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Longitudinal Study: HILDA
Title: The comparative mental health of Australian doctors before and during COVID-19: A population-based approach
Authors: Hoang, Kevin Thien Anh
Morris, Richard W 
Naehrig, Diana Nicole
Glozier, Nick
Publication Date: 25-Jun-2022
Journal: The Australian and New Zealand journal of psychiatry
Keywords: COVID-19
Mental health
life satisfaction
Abstract: Occupational surveys of doctors consistently show higher rates of depression and anxiety than reported in general population surveys, findings replicated in all other occupational groups, suggesting potential selection bias. We evaluated the comparative mental health of different occupations in Australia from the same sampling frame over the past 6 years and assessed whether COVID-19 differentially affected different occupational groups. We analysed six annual data waves (2015-2020) from the nationally representative 'Household, Income, and Labour Dynamics in Australia' study. Mental health (Mental Health Inventory-5 from the 36-Item Short Form Survey) and life satisfaction scores of doctors over this period were compared with five other professions and all other employees. Regression models were adjusted for age, gender, income and work hours. Two-way analysis of variance examined the comparative changes in mental health among occupations between 2019 and after exposure to the COVID-19 pandemic in late 2020. The sample of 15,174 employed respondents included 106 doctors. The 5-year mean mental health score for doctors (M = 78.7; SD = 13.1) was significantly higher than that for teachers (M = 75.6; SD = 14.9), nurses and midwives (M = 76.6; SD = 15.9), lawyers (M = 74.2; SD = 16.1), accountants (M = 74.2; SD = 16.5) and all other employed respondents (M = 73.1, SD = 16.7) (p < 0.001). Cognitive wellbeing comparisons were similar. There were no significant changes in professionals' mental health over this period except for an improvement in engineers and a decline for teachers. From 2019 to 2020, all occupations suffered mental health declines without any significant inter-occupational differences. Australian doctors identified from a population-based sample rather than occupational surveys reported better levels of mental health and greater life satisfaction than most professions prior to COVID-19 without experiencing the worsening seen in the general employed population over the past 5 years. From 2020, there was a mental health decline in all of the employed population, not disproportionately affecting doctors. Although over-representing Australian trained general practitioners, the results from both this sample and other tentative findings challenge the discourse in medical advocacy, but need more formal comparative studies to confirm.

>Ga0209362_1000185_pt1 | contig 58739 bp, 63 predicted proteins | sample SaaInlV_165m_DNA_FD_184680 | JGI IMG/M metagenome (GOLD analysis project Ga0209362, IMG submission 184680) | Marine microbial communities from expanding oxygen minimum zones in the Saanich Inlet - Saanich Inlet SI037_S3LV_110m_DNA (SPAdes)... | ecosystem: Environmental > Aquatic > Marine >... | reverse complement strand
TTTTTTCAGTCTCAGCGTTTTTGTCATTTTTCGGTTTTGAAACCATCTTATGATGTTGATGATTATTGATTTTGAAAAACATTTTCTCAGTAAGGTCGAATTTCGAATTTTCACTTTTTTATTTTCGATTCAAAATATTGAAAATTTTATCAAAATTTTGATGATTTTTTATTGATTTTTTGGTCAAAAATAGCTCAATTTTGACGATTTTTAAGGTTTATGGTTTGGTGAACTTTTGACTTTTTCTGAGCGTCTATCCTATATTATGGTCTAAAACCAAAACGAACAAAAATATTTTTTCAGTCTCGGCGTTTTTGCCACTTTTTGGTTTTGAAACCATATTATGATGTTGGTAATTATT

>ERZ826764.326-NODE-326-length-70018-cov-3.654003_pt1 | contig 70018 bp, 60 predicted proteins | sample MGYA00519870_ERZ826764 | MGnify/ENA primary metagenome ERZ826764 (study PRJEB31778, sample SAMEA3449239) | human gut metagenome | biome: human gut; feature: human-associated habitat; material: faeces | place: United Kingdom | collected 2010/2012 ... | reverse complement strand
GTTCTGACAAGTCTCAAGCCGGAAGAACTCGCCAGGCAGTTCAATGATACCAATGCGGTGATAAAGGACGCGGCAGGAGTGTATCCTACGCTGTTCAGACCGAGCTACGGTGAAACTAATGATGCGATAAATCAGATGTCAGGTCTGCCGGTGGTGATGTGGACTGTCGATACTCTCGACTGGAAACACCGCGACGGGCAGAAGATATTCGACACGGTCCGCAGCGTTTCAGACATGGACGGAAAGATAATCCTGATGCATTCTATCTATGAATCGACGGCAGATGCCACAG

DOI: 10.1177/00048674221106677
Research collection: Journal Articles
Appears in Collections:Journal Articles

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